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  3. Everyone is entitled to their opinion–but they are not entitled to their own facts. And all opinions are NOT created equal.I'm not that fond of the "agree to disagree" phrase, either, but I tolerate it if I have had a real discussion, supported by evidence, with someone. And we realize that we are just coming at a topic from two completely different perspectives and assumptions, both of which are based on deeply held principles that cannot really be proven or disproved.For example, I think Annie is smart and wonderful and I agree with 90% of what she says. When it comes to regulation, though, I am more of a libertarian. That's probably not going to change. And so while we can have good debates on a number of topics, and she may occasionally convince me regulation is necessary or I may occasionally convince her it is unnecessary or harmful, we're going to draw the line in different places on some topics and no amount of available facts will change that.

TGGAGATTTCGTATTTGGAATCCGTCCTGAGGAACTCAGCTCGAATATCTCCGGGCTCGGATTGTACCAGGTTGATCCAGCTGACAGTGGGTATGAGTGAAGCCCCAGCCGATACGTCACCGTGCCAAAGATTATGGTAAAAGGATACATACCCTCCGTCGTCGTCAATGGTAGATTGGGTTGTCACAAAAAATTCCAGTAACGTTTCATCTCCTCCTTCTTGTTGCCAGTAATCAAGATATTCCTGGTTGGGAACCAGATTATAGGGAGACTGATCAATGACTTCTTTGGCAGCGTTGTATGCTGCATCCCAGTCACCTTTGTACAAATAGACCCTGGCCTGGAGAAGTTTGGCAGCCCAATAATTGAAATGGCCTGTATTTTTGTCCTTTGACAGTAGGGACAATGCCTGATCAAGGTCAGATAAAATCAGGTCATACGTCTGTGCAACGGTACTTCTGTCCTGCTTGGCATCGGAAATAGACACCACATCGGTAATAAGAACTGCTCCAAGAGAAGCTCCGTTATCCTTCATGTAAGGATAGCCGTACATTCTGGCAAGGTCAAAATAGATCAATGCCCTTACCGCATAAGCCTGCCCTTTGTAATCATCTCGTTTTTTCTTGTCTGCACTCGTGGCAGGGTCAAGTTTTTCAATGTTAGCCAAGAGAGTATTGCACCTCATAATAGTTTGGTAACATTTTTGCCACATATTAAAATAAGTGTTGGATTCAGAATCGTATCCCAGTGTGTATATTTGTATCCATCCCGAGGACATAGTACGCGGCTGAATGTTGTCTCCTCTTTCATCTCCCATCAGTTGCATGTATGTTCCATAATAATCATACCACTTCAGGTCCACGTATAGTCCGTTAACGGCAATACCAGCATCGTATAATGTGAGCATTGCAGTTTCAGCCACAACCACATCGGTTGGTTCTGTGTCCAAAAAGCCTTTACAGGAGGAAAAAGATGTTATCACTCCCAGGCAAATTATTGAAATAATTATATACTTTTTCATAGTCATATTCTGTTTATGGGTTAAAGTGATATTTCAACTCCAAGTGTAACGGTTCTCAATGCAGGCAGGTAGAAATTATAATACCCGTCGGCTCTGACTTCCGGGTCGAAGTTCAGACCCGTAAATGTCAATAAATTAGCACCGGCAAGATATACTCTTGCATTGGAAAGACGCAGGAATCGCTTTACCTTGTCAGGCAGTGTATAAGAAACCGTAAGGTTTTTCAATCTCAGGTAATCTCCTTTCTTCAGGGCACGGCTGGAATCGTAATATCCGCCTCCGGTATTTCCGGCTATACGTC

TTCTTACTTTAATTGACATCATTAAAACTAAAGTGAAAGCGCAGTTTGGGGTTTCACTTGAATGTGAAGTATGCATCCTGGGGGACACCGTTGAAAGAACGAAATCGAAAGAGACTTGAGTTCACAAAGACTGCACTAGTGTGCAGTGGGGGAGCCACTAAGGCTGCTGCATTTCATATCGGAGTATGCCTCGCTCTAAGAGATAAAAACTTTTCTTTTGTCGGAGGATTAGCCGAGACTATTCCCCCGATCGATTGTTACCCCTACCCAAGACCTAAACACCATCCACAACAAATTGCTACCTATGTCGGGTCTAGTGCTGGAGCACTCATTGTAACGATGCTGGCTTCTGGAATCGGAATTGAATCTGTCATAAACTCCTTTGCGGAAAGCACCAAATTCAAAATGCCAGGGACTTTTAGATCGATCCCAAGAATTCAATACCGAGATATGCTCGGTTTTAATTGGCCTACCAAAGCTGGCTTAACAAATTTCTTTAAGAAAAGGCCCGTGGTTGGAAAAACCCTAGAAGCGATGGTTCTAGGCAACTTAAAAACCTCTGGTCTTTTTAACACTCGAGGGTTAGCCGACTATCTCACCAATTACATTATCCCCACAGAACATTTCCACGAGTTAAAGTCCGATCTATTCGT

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  4. I hear what you are saying Candace. I think that sounds like a different situation. The situation I was describing is where someone uses the agree to disagree as an excuse NOT to discuss their view. An implied "beyond reproach." I agree that debates have to have an end point and eventually people agree to disagree on the finer points of the argument. I was focusing primarily on topics of a larger scale.

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  5. Thanks for putting this so clearly. I also like Candace's "Everyone is entitled to their opinion–but they are not entitled to their own facts."In the conservative Christian environment I come from and am kind of in now, the shut-down phrase is often "God told me to." !! How can you argue with that one?

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  1. Sunday Surf » The Road Less Traveled To Parenthood » Baby Dust Diaries - [...] you have to judge other parents @ Viva la Feminista – I’ve said this before (only less [...]